Defense analysts jumped in immediately to offer possible explanations for the American defeat. Some underlined the fighters’ different performance during high-altitude tests in the Himalayas, along with other technical factors, including speed and radar systems, which may have given the European fighters an advantage. Others privilege political reasons—including pockets of anti-Americanism in the Indian air force—as well as a government plagued by corruption scandals, which may have limited its capacity to make a decision on more than purely objective criteria. Another explanation highlights the controversies involving the quality of previous purchases from the United States, especially that of the USS Trenton, a 1971 amphibious transport dock on which an explosion killed five Indian navy personnel in 2008.
While each of these factors may have played a role, they ignore the most fundamental reason: India’s concern for strategic autonomy in the event of another war with Pakistan and its attempt to maintain a balance in its lineup of military suppliers. Washington may well have promised New Delhi the world, but in the end India will always fear that its actual combat capacity in such critical moments could be severely affected by relying exclusively on American technology, supplies and support. This sensitivity and mistrust is aggravated by the fact that the United States is also the major supplier to the Pakistani air force, having in recent years transferred thirty-two F-16 variants and several air-to-air missiles and P3C Orion surveillance aircrafts to Islamabad.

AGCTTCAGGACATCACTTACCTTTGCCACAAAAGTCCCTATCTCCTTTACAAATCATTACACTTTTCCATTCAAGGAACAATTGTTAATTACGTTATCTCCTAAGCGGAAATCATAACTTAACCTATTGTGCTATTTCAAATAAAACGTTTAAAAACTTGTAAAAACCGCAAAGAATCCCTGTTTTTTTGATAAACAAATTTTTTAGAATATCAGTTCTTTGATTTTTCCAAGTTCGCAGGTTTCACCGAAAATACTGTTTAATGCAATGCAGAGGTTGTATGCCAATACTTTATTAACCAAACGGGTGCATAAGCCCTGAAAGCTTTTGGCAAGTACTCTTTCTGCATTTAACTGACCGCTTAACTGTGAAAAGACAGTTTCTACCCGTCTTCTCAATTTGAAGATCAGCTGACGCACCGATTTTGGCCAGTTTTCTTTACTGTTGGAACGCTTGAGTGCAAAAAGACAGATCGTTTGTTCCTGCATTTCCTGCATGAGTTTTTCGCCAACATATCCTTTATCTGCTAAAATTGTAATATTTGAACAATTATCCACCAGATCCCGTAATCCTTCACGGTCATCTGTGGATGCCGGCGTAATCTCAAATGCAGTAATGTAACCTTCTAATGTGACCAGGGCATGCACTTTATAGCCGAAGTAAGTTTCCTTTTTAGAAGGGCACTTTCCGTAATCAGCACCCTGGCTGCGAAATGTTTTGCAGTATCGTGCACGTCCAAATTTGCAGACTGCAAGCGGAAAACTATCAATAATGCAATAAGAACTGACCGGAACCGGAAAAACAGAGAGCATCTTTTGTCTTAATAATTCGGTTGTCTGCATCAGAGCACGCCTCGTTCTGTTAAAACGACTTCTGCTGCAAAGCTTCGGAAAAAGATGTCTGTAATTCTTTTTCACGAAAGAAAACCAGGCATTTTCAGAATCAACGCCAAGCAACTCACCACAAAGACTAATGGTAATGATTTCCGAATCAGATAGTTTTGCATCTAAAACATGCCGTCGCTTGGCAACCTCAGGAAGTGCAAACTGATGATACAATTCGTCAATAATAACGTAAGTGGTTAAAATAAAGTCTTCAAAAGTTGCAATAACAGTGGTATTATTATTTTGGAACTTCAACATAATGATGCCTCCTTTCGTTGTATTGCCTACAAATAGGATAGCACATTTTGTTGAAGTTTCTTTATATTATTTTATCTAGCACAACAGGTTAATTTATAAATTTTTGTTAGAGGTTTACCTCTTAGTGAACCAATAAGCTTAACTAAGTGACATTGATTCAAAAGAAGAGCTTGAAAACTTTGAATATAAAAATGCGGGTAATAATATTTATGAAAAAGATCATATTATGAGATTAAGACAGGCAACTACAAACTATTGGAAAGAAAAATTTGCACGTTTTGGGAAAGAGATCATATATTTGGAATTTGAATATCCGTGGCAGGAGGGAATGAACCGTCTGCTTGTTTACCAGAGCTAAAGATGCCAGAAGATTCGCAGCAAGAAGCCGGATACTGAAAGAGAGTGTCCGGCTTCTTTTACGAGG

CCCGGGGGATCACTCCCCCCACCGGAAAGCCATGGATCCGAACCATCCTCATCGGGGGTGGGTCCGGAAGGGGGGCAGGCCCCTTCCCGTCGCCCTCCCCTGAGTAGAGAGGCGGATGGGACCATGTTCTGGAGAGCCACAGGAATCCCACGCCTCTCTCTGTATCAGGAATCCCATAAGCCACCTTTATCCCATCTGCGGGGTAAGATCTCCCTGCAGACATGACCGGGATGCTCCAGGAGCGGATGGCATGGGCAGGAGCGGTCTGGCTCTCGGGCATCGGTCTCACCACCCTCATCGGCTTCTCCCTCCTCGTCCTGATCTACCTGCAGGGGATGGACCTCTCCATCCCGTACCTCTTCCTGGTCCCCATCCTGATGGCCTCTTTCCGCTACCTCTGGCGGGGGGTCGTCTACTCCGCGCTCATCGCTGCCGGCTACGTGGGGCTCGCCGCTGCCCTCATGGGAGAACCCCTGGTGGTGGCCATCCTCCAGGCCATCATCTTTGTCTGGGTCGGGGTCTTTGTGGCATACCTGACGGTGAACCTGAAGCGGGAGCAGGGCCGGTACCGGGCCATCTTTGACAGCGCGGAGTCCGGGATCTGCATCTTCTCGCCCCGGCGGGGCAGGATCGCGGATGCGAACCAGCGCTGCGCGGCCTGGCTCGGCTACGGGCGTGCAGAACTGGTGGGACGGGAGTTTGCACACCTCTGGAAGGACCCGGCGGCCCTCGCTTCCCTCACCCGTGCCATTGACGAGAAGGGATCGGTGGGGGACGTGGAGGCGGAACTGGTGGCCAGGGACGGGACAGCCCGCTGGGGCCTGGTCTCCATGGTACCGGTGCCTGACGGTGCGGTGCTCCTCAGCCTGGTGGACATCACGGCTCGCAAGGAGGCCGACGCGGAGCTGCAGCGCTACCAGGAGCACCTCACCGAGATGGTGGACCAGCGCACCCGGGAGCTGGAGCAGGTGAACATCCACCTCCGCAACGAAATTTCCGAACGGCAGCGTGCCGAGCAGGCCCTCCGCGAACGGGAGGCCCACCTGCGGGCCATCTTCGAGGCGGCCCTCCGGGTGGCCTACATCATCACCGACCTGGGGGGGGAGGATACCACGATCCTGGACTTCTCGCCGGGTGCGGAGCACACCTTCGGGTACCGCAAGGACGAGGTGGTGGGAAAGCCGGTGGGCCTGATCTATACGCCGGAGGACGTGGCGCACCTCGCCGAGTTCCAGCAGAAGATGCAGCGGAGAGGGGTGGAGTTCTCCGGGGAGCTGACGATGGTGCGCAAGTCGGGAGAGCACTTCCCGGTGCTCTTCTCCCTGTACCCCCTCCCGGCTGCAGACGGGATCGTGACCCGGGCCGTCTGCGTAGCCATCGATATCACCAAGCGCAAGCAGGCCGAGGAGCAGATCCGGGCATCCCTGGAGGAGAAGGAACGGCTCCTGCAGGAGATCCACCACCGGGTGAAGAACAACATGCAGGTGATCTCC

New Delhi also justifiably sees Washington as overly stringent on end-use monitoring; Washington would never have allowed these planes to be fitted with nuclear warheads and play a role in India’s nuclear deterrent. In contrast, reports indicate that the Eurofighter offered access to significantly more advanced technology as well as the possibility of assembly in India. This indicates to what extent India remains committed to self-reliance, not only in terms of production, but also operability—the nightmare of 1965, when the United Stated cut off Indian access to crucial military supplies at the height of another Indo-Pakistani crisis, is still fresh in the minds of many Indian strategists.
The decision should therefore be seen as one privileging diversification, diffusing the risk of excessive reliance and dependence on a single partner. American experts implicitly acknowledged this Indian concern by speculating in recent months that India might split the order among two or three different suppliers, perhaps an American, a European and a Russian one. But they ignored the specific cyclical way India diversifies, rotating among different suppliers. In recent years, Russia, the United States, Israel and even Brazil were able to secure important contracts from the Indian air force, but (excepting Britain) European countries have remained largely absent from its acquisitions basket. From this perspective, the Eurofighter Typhoon is particularly attractive as it is developed by a consortium including not only habitués Britain and Germany but also newcomers Spain and Italy.